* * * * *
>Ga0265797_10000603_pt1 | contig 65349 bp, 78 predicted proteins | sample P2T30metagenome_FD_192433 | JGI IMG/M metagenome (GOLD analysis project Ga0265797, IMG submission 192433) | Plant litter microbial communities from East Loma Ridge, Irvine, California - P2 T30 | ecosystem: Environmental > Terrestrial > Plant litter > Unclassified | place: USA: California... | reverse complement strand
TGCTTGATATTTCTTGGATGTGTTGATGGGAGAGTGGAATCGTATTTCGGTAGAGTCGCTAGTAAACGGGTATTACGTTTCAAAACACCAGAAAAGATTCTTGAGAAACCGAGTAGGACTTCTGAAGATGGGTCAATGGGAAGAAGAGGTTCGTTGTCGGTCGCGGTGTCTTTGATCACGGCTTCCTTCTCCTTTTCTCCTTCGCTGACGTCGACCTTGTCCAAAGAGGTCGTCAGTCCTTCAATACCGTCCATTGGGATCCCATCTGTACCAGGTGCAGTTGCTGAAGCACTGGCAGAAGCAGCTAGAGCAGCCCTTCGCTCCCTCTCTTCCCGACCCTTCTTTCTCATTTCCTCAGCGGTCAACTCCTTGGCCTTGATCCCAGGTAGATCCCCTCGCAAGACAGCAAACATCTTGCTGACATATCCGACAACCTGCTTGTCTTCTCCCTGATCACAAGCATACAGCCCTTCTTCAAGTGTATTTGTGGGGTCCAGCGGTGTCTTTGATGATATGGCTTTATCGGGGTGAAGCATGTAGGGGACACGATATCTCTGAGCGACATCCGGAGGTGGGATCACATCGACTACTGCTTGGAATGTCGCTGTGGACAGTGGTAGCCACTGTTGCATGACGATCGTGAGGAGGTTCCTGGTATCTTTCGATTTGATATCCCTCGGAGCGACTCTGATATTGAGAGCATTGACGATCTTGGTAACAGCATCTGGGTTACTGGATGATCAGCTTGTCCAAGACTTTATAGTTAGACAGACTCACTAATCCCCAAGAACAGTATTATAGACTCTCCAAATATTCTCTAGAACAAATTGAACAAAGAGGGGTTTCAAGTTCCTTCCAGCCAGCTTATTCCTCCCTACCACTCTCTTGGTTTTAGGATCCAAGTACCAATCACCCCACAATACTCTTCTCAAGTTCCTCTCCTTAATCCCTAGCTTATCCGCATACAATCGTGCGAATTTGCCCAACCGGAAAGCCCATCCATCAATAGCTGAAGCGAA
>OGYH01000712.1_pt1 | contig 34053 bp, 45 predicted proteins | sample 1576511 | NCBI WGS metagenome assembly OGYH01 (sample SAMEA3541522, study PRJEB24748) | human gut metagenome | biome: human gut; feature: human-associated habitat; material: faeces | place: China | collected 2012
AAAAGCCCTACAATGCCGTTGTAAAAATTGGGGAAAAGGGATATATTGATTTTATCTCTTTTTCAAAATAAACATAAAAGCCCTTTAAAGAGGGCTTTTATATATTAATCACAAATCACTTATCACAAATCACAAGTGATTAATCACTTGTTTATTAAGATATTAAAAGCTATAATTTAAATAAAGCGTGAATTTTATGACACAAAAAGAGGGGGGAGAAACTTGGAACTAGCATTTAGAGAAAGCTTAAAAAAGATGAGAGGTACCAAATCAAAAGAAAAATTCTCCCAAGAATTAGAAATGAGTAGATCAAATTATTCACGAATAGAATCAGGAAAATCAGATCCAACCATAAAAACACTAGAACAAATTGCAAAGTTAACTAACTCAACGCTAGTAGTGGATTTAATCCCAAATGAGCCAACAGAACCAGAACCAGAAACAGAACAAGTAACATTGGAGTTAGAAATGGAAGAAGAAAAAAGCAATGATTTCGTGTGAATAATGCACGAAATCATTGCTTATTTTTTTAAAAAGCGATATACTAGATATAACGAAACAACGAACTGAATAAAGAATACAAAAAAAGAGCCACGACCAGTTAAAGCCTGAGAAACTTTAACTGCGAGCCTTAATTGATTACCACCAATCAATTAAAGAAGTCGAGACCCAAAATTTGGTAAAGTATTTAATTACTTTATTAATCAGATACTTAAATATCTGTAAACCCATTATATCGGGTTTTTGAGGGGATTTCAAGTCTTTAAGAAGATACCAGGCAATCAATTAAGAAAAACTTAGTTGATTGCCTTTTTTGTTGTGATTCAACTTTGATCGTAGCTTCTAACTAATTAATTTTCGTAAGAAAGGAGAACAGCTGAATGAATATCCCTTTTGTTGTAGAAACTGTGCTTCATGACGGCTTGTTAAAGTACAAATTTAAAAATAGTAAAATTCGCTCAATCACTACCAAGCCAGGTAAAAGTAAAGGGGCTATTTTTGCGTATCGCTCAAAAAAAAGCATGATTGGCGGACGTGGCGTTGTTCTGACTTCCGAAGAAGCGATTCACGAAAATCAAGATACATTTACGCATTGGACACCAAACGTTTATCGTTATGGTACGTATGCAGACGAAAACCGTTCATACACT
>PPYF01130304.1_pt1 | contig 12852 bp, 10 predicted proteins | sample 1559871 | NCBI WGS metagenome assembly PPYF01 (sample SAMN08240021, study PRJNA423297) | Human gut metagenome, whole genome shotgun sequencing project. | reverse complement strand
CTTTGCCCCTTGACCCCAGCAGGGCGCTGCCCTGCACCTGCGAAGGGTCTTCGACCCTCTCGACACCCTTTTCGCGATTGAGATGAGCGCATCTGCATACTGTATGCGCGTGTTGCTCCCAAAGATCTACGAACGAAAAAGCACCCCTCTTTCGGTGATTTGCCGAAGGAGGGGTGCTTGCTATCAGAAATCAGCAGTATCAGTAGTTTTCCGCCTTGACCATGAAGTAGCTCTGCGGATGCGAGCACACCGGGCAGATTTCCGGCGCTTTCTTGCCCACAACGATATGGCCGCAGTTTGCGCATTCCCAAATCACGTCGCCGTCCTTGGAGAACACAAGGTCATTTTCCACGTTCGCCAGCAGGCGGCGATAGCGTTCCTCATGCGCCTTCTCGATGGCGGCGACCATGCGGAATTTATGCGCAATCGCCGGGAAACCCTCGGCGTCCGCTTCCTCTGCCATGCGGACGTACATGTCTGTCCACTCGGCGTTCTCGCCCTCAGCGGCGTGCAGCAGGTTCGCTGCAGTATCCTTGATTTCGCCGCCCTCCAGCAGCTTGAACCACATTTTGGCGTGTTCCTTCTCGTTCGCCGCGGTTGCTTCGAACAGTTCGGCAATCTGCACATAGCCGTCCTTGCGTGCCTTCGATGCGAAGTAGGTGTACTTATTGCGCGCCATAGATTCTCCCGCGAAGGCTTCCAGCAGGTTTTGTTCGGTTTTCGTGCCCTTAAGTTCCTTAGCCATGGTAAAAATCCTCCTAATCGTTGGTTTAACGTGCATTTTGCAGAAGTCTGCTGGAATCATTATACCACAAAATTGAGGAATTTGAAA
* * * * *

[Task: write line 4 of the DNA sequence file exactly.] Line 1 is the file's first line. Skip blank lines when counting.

AAAAGCCCTACAATGCCGTTGTAAAAATTGGGGAAAAGGGATATATTGATTTTATCTCTTTTTCAAAATAAACATAAAAGCCCTTTAAAGAGGGCTTTTATATATTAATCACAAATCACTTATCACAAATCACAAGTGATTAATCACTTGTTTATTAAGATATTAAAAGCTATAATTTAAATAAAGCGTGAATTTTATGACACAAAAAGAGGGGGGAGAAACTTGGAACTAGCATTTAGAGAAAGCTTAAAAAAGATGAGAGGTACCAAATCAAAAGAAAAATTCTCCCAAGAATTAGAAATGAGTAGATCAAATTATTCACGAATAGAATCAGGAAAATCAGATCCAACCATAAAAACACTAGAACAAATTGCAAAGTTAACTAACTCAACGCTAGTAGTGGATTTAATCCCAAATGAGCCAACAGAACCAGAACCAGAAACAGAACAAGTAACATTGGAGTTAGAAATGGAAGAAGAAAAAAGCAATGATTTCGTGTGAATAATGCACGAAATCATTGCTTATTTTTTTAAAAAGCGATATACTAGATATAACGAAACAACGAACTGAATAAAGAATACAAAAAAAGAGCCACGACCAGTTAAAGCCTGAGAAACTTTAACTGCGAGCCTTAATTGATTACCACCAATCAATTAAAGAAGTCGAGACCCAAAATTTGGTAAAGTATTTAATTACTTTATTAATCAGATACTTAAATATCTGTAAACCCATTATATCGGGTTTTTGAGGGGATTTCAAGTCTTTAAGAAGATACCAGGCAATCAATTAAGAAAAACTTAGTTGATTGCCTTTTTTGTTGTGATTCAACTTTGATCGTAGCTTCTAACTAATTAATTTTCGTAAGAAAGGAGAACAGCTGAATGAATATCCCTTTTGTTGTAGAAACTGTGCTTCATGACGGCTTGTTAAAGTACAAATTTAAAAATAGTAAAATTCGCTCAATCACTACCAAGCCAGGTAAAAGTAAAGGGGCTATTTTTGCGTATCGCTCAAAAAAAAGCATGATTGGCGGACGTGGCGTTGTTCTGACTTCCGAAGAAGCGATTCACGAAAATCAAGATACATTTACGCATTGGACACCAAACGTTTATCGTTATGGTACGTATGCAGACGAAAACCGTTCATACACT